This year, more than any other, epitomized the dawn of human-driven climate disasters. While every recent year is a record-breaker, 2020 was exceptional: it had the most named Atlantic storms and hurricanes of any year and the worst wildfire season the Western US has ever seen.
Whether hiding from the smoke or sheltering in place thousands of miles away from it, Americans doomscrolled their way through the latest evidence that climate change is real, here, and happening now. For Dr. Daniel Swain, climate scientist at UCLA, weather is an obvious inroad into engaging people on climate change, as people are way more likely to respond to a fire or flood at their doorstep than a chart of rising emissions.
“People talk about the weather day to day, but they don't talk about climate change day to day,” Swain said.
Swain studies climate science now, but he self-identifies as a “weather geek.” Through childhood and into college, he thought his obsession with the atmosphere would lead him to become a weather forecaster. Along the way, he found his sweet spot: the intersection of climate and weather.
Climate is, of course, not weather, which is why it can snow in New York while the world is, on average, heating up. But climate change does influence the weather, in part by making extreme weather events more common.
Swain studies why extreme events are changing, how we’re experiencing them, and what we can do to adapt to a new, disaster-prone world. This year, he released papers tying flood exposure and autumn wildfires in California to climate change, which is difficult and crucial research for constraining the complex effects of climate on weather. Looking forward, he’s interested in identifying ways to live with a changing climate and preparing communities to mitigate risk.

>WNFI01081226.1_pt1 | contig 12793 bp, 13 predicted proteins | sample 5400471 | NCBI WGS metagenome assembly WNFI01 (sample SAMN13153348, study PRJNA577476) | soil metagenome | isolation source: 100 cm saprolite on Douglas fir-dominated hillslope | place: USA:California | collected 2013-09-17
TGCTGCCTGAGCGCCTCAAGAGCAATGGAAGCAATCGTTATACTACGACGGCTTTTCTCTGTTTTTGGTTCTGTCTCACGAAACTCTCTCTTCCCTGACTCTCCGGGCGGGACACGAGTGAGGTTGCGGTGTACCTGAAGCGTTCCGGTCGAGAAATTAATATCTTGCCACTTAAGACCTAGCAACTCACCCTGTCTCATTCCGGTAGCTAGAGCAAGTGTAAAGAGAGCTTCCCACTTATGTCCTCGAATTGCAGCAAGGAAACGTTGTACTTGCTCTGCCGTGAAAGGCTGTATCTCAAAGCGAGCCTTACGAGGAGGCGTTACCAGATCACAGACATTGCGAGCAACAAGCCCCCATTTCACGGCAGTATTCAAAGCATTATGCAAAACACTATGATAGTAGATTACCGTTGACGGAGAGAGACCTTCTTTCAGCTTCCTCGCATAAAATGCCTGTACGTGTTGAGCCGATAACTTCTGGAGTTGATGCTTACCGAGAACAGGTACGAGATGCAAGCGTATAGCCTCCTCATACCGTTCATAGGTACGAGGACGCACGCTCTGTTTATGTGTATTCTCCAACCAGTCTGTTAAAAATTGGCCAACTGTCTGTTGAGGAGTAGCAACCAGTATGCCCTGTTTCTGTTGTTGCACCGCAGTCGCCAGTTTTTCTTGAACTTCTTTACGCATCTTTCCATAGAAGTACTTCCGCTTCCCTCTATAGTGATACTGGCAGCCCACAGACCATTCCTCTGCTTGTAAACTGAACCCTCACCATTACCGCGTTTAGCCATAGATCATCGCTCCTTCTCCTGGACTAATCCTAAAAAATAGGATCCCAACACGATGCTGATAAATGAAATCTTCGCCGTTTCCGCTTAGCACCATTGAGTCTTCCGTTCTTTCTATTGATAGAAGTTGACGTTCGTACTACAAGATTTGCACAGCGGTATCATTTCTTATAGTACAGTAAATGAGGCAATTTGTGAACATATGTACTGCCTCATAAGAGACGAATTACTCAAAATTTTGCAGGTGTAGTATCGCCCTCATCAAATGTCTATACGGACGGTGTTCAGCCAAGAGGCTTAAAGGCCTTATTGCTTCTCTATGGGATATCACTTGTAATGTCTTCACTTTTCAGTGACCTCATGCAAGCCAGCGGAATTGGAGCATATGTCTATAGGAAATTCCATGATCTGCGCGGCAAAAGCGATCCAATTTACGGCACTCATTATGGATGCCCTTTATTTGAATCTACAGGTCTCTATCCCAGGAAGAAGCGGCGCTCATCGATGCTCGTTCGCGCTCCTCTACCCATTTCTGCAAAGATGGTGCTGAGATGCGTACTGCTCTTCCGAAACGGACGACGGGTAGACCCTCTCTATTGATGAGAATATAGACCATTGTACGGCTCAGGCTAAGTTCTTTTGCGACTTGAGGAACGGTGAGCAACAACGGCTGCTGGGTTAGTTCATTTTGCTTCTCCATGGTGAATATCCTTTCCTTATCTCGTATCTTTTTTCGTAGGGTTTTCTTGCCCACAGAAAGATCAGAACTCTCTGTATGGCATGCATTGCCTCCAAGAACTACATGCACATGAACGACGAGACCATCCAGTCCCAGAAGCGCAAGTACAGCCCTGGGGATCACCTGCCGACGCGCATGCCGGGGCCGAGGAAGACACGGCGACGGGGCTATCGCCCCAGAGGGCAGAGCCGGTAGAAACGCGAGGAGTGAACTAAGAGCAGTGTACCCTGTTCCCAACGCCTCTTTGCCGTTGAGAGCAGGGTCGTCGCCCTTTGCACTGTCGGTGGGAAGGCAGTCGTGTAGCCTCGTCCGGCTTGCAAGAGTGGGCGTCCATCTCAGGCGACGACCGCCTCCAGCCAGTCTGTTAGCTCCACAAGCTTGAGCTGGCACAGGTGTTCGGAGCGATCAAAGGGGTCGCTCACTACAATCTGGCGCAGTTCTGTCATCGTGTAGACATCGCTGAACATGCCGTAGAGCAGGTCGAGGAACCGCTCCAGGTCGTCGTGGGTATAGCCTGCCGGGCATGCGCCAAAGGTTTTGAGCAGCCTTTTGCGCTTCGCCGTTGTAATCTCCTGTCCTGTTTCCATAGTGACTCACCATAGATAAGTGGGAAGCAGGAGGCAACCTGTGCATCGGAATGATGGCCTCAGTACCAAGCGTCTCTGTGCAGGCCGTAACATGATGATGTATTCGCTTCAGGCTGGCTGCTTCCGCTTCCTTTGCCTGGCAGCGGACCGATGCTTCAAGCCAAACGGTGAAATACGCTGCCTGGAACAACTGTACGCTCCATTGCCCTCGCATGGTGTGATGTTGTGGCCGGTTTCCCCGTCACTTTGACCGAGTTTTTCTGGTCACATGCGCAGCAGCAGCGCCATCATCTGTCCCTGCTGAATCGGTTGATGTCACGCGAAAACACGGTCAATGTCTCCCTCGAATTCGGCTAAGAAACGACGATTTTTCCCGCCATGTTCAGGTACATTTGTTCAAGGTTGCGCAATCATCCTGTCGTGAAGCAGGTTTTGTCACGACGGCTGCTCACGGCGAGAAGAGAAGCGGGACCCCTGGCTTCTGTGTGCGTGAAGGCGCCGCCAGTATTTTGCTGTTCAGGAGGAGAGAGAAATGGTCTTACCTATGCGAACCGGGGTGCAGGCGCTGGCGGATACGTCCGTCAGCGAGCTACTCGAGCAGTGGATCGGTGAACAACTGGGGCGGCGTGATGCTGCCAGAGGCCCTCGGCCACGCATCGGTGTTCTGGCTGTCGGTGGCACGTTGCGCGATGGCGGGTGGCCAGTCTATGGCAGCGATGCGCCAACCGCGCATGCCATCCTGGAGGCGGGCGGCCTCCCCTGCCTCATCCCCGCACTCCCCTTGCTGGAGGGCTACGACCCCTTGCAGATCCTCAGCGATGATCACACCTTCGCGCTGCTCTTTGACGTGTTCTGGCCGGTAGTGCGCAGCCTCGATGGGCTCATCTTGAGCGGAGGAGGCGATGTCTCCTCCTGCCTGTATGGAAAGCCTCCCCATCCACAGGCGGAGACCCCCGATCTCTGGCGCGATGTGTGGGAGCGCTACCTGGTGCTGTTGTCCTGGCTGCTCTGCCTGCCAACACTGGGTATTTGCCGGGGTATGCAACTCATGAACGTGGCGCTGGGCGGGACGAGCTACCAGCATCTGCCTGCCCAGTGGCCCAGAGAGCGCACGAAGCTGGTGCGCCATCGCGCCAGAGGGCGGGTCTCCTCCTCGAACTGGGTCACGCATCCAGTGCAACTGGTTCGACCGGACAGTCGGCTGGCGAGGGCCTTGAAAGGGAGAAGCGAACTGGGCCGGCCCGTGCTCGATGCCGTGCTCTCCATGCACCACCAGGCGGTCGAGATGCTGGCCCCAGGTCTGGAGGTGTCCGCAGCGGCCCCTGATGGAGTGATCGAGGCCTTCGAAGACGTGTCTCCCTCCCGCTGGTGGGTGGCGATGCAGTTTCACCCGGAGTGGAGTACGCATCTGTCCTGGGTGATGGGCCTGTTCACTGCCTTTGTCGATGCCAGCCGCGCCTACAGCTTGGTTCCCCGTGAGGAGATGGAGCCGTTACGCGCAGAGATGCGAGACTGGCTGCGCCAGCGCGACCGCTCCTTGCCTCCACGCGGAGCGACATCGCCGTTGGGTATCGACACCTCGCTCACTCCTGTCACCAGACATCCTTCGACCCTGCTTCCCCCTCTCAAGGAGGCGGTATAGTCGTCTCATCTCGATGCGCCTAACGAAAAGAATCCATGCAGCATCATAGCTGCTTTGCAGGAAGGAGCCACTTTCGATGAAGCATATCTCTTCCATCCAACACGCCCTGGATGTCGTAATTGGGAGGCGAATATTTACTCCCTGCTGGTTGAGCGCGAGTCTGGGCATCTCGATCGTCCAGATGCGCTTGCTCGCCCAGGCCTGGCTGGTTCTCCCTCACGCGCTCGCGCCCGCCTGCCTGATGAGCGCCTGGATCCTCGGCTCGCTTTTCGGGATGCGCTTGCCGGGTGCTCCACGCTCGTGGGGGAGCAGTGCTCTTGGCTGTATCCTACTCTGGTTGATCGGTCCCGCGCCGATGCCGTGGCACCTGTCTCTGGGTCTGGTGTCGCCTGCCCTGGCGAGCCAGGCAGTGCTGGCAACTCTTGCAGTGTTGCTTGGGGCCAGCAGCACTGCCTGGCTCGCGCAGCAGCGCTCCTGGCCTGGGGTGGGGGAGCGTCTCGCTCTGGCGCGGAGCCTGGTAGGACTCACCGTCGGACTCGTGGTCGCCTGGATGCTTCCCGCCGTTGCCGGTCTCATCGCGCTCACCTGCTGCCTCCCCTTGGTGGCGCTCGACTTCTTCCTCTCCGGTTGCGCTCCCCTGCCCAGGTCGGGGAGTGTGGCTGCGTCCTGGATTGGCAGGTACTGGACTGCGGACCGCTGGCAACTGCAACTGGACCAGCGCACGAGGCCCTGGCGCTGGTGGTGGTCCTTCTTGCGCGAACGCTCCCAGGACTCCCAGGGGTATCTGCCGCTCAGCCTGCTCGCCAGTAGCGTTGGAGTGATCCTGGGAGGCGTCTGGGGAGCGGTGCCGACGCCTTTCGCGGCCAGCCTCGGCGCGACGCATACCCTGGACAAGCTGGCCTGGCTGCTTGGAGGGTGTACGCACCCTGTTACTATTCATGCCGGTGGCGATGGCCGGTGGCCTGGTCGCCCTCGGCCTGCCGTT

“We don’t have to completely fix the problem overnight,” Swain said. “There’s a lot we can do in the meantime to make people’s lives better.”
When he’s not tinkering with models, he’s tweeting his insights, blogging about Western US weather, or speaking to journalists and politicians. He started his blog, Weather West, long before his career as a scientist: he was a high-schooler looking to learn and build community around weather. He had no idea it would get so popular, or become a valuable tool for engaging with the public.
In an age where climate science is particularly politicized, Swain believes in the importance of consistent science communication. With disinformation spreading as quickly as the Western wildfires, Swain thinks scientists must become more proactive about defending science.
Earlier this year, for example, President Donald Trump blamed California’s unprecedented blazes on the state’s forest mismanagement, claiming that “it’ll start getting cooler” and that he didn’t think the “science knows” for sure about climate change. While forest management can help mitigate disaster, there is no question that climate change is contributing to the fires, Swain said. The state is exposed to hotter and drier conditions for longer periods of time, as the rains come later each year.
Science has become partisan, but Swain holds hope that it can transcend politics. His audience comes from across the political spectrum, he said, and the conversation has stayed constructive and inviting.
Swain’s ability to give context to our experience of a changing world is due to his unique job description: he’s a climate science researcher at UCLA, a research fellow at the National Center for Atmospheric Research, and the California Climate Fellow at the Nature Conservancy. It’s hard to get that sort of institutional support to invest in communication, and the societal barriers are even higher for women and other underrepresented groups in science. Swain hopes that more researchers will have the opportunity to build public platforms. It’ll make humans better at understanding science, he said, but it will also makes the science more human.
“These days, I try to ask physical science questions in addition to the more basic ones about how humans can adapt,” Swain said. “A lot of the work I do today is informed by conversations with strangers on the bus.”